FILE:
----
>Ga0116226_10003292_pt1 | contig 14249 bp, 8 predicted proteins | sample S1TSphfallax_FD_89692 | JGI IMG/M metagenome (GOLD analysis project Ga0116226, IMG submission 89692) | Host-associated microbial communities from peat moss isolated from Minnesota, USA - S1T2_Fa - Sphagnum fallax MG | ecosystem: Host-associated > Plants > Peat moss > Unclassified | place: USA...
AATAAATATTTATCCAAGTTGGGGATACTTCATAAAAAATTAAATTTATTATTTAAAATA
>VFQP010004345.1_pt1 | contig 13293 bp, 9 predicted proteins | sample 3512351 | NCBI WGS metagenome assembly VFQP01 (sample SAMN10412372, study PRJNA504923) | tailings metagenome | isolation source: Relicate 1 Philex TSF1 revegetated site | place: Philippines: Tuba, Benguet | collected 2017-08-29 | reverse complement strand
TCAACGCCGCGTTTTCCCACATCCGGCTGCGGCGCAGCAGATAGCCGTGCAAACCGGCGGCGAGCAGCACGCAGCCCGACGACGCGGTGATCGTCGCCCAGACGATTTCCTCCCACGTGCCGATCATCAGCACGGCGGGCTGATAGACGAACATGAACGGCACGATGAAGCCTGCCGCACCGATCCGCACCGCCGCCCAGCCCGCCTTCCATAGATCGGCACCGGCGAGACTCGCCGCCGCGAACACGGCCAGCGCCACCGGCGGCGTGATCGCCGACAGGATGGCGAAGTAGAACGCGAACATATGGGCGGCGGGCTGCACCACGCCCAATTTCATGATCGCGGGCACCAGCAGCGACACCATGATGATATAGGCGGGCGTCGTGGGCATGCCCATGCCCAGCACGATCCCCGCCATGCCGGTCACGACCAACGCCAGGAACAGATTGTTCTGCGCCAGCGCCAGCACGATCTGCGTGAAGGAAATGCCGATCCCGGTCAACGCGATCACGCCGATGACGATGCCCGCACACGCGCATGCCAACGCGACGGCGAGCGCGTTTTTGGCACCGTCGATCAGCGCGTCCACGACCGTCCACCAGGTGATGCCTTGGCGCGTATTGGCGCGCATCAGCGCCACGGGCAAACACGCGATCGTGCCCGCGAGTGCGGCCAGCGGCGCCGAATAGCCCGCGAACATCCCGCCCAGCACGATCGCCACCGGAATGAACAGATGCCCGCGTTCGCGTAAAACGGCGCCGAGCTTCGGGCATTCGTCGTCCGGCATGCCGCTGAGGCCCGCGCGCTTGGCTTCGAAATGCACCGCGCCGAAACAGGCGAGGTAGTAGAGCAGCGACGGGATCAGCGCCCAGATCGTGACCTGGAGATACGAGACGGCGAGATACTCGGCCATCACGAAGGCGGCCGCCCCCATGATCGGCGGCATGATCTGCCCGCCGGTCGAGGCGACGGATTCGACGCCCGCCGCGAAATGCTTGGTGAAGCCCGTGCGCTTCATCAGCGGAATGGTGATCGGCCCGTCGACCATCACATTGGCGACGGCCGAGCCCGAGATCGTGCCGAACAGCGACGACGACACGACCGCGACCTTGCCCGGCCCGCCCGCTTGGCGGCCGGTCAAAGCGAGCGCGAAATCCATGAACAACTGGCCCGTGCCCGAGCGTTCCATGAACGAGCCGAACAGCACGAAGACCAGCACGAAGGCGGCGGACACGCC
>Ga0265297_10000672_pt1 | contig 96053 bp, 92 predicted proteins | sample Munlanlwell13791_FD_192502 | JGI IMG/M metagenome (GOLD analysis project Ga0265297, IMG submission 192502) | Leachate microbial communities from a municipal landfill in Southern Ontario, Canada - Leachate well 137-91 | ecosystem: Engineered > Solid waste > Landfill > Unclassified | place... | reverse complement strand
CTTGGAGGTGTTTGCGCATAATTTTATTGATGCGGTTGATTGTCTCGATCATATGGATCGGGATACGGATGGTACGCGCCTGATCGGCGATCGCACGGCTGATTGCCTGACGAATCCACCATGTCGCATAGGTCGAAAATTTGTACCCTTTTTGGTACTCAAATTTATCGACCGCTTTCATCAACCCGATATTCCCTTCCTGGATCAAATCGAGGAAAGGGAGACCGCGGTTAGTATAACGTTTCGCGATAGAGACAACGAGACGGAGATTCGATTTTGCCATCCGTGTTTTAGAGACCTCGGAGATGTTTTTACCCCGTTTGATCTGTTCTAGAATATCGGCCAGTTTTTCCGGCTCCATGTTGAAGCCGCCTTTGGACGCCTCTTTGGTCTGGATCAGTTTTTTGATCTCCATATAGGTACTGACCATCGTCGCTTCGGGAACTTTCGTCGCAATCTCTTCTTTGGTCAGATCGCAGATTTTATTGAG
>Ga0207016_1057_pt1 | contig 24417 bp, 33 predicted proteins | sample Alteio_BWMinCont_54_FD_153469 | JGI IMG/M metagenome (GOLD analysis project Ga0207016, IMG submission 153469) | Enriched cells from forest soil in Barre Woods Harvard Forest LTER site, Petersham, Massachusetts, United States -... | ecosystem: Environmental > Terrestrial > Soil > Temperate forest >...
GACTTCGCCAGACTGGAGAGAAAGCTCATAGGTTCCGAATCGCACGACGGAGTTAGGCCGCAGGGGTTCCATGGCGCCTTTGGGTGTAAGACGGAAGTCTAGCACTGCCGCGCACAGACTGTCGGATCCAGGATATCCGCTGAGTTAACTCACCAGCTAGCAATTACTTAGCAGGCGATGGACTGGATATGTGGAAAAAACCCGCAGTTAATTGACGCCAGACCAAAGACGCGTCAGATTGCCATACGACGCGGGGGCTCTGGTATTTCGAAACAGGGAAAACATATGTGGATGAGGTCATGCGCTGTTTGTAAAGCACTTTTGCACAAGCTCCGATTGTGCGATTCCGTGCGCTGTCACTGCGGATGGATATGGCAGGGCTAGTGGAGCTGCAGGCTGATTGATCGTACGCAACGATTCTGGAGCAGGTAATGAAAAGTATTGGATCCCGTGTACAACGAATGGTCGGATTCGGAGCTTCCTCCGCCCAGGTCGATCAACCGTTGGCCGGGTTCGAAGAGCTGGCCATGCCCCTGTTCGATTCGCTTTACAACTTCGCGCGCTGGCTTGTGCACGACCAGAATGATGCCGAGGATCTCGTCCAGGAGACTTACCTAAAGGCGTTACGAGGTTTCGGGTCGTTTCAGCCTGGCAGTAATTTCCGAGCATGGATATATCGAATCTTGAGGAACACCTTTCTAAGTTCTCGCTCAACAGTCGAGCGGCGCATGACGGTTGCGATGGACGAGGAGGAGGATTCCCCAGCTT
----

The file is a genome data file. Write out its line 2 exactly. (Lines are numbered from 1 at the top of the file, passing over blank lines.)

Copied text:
AATAAATATTTATCCAAGTTGGGGATACTTCATAAAAAATTAAATTTATTATTTAAAATA